Except for this: it truly is pretty good. Animated movies these days tend to be hit or miss, with more misses than hits in my opinion.

Many of the successes tend to be qualified ones, and we find more than a few duds along the way. Really, there are so darned many CG animated movies on the market these days that it’s no wonder we find so many stinkers.

So what makes Up more entertaining than most? For one, the paucity of pop culture references comes as a pleasant surprise.

No, Up doesn’t totally eliminate these, but it could’ve gone much more wild with them, especially given the sports-related setting. Too often, animated pictures toss out pop references via the random, nonsensical Family Guy model, which means they’re more about recognition than they are humor. I’m pleased that Up avoids that cheap source of attempted comedy.

I also like the way that Up actually tries to tell a story and develop its characters. There’s absolutely nothing unusual or remarkable about the situations or personalities, but at least the movie attempts to form them. Though they’re not the most refined characterizations, they seem more complete than usual, and we grow to care about the participants.

A fine voice cast helps in that domain. With big roles in Disturbia and Transformers as well as Up, it became tough to avoid LaBeouf in 2007.

Despite that potential overexposure, LaBeouf remained likable and engaging here. He allows Cody to be a worthy protagonist and avoids turning him into a whiny sap. Bridges is also amusing as the surfing guru, and even the usually annoying Heder becomes charming as the requisite wacky sidekick.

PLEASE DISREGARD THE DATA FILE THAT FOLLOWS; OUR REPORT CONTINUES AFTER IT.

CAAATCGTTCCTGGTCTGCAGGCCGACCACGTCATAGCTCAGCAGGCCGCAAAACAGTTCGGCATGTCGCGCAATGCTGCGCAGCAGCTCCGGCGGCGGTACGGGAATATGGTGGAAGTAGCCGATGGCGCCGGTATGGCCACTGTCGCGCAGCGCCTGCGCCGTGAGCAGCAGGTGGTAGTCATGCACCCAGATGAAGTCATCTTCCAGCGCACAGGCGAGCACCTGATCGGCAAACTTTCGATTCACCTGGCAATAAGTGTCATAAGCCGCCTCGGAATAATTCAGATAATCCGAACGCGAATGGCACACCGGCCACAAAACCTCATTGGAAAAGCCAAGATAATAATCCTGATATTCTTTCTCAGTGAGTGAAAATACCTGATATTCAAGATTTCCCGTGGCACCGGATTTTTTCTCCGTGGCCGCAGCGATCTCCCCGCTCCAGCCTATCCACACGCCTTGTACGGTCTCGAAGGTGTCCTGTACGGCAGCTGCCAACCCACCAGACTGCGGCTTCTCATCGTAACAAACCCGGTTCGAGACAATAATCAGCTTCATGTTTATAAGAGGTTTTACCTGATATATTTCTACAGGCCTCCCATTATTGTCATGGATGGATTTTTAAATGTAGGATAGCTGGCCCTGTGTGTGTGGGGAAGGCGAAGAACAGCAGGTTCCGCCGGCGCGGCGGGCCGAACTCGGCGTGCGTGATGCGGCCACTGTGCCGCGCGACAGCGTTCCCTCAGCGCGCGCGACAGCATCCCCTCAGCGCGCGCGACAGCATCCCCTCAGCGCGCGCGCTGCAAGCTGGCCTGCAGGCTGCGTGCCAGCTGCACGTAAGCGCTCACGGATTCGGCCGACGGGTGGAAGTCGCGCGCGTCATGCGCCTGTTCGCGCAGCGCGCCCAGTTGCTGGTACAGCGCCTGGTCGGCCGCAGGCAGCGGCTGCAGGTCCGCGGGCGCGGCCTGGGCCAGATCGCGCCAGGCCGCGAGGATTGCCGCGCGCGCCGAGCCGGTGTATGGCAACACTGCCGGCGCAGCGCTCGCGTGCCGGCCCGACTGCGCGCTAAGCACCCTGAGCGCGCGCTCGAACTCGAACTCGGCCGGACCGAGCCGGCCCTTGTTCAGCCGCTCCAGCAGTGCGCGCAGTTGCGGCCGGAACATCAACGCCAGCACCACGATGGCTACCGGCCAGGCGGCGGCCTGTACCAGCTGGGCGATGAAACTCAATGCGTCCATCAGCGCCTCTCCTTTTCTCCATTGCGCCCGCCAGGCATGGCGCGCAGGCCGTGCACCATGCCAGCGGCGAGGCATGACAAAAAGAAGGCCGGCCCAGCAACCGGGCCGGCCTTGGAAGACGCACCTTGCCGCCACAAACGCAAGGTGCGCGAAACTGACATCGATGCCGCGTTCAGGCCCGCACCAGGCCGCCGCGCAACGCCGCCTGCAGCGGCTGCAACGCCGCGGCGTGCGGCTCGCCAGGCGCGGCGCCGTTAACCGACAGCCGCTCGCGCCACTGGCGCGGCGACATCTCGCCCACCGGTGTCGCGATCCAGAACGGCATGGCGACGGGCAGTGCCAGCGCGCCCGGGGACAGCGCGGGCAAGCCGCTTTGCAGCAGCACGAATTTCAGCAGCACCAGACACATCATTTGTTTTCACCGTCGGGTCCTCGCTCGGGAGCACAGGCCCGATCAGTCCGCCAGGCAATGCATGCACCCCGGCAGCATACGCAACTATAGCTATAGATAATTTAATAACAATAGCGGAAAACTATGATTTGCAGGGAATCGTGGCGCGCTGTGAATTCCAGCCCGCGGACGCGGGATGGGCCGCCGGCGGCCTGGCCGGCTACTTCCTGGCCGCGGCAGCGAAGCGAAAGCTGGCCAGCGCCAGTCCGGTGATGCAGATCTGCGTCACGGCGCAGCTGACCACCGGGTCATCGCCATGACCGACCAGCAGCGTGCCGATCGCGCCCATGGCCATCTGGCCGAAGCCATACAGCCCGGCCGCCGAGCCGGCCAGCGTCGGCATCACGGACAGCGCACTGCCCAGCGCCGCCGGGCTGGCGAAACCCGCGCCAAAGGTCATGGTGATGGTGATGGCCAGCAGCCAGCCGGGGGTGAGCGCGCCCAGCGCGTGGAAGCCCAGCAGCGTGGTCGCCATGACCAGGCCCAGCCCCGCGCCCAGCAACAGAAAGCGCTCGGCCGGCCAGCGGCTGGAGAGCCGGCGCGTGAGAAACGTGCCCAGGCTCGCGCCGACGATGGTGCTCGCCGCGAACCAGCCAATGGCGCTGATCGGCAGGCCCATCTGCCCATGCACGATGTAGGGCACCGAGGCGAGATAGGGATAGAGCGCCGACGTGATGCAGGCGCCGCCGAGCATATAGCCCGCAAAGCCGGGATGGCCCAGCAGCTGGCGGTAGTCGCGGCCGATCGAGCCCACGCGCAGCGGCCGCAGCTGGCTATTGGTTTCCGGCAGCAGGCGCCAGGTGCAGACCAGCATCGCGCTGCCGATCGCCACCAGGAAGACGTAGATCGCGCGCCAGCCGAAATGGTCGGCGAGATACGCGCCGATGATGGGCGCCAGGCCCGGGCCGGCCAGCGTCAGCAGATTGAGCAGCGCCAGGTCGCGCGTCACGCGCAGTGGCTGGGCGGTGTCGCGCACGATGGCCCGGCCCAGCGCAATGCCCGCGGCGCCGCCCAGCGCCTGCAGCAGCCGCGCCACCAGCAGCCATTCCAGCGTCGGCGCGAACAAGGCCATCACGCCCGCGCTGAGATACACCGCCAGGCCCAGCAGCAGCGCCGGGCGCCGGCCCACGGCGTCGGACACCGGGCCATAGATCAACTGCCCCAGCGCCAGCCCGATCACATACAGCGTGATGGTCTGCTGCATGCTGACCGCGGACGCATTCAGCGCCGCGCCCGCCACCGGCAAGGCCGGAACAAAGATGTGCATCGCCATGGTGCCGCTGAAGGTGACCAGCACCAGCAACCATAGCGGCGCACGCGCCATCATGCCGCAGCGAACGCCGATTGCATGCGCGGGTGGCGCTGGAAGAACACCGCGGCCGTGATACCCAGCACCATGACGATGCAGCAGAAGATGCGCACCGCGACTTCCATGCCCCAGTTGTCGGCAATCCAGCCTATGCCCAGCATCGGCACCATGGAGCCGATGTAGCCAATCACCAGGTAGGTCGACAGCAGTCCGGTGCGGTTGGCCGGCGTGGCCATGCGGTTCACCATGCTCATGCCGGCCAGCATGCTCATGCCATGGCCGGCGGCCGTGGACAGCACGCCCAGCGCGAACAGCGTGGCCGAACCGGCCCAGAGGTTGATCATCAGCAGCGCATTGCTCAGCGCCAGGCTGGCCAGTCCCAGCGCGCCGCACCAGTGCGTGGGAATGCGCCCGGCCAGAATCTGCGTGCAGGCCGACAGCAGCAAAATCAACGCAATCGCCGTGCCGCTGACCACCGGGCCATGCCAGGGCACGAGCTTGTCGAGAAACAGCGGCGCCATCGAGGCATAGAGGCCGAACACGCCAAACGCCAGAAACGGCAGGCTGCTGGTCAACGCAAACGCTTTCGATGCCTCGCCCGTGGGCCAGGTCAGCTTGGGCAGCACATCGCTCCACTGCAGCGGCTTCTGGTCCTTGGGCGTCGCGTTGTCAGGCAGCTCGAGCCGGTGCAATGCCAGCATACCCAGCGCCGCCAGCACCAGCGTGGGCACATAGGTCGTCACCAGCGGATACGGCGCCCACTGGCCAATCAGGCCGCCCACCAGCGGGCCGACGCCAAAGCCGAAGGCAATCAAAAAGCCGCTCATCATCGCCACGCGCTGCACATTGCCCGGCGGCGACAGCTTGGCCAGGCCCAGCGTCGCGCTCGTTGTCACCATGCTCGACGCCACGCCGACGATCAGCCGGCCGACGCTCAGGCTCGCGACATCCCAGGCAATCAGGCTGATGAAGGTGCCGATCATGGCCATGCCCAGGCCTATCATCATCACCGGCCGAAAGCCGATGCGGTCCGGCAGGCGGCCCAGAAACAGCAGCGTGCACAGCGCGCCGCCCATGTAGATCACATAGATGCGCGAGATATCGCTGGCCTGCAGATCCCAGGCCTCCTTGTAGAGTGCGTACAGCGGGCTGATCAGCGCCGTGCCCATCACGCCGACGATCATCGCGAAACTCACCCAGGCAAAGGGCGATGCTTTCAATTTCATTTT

The documentary style is kind of fun, though the movie doesn’t follow through with it on a perfectly consistent basis. Most of the shots do feel like part of a documentary, but many of them don’t make sense within that framework. It’s a gimmick that the filmmakers utilize at their convenience, but it’s good when it works.

While Surf’s Up never threatens to become a classic animated film, it entertains. It sticks within the genre’s usual restrictions but still manages to feel acceptably creative. This is a likable little flick.

Credits footnote: stick through the end to see a little coda with Cody’s family.

The Disc Grades: Picture B+/ Audio B+/ Bonus B+

Surf’s Up appears in an aspect ratio of approximately 1.85:1 on this Blu-ray Disc. Because it used a faux documentary style, it became tough to objectively rate the visuals of Up.

That said, the movie looked pretty good most of the time. The photographic choices meant a little softness at times, but those were infrequent and the film largely appeared well-defined.

No issues with jagged edges or shimmering occurred, and edge enhancement looked absent. As for source flaws, the film was clean. Some intentional “print defects” did appear – as well as fake grain - but I didn’t count them against the image.

Colors seemed positive. The “documentary” presentation made them a little more subdued than usual, but they still came across as pretty lively and dynamic.

Blacks were dark and tight, while shadows were less consistent. Again, the documentary impression meant that lighting wasn’t always stellar; the movie appeared to want to give us an “on the fly” look, so shadows could be somewhat thick. Overall, I thought the visuals were good enough for a “B+”.

Despite the “on the fly” tone of the visuals, Surf’s Up presented the standard big and impressive Dolby TrueHD 5.1 soundtrack. The documentary feel didn’t affect the audio at all, as the mix presented a good impression.

The soundfield always gave us a nice sense of environment, and the big surfing sequences proved exciting. They used all five channels to involve us in a action. Other scenes showed decent spread as well, and music offered solid stereo imaging.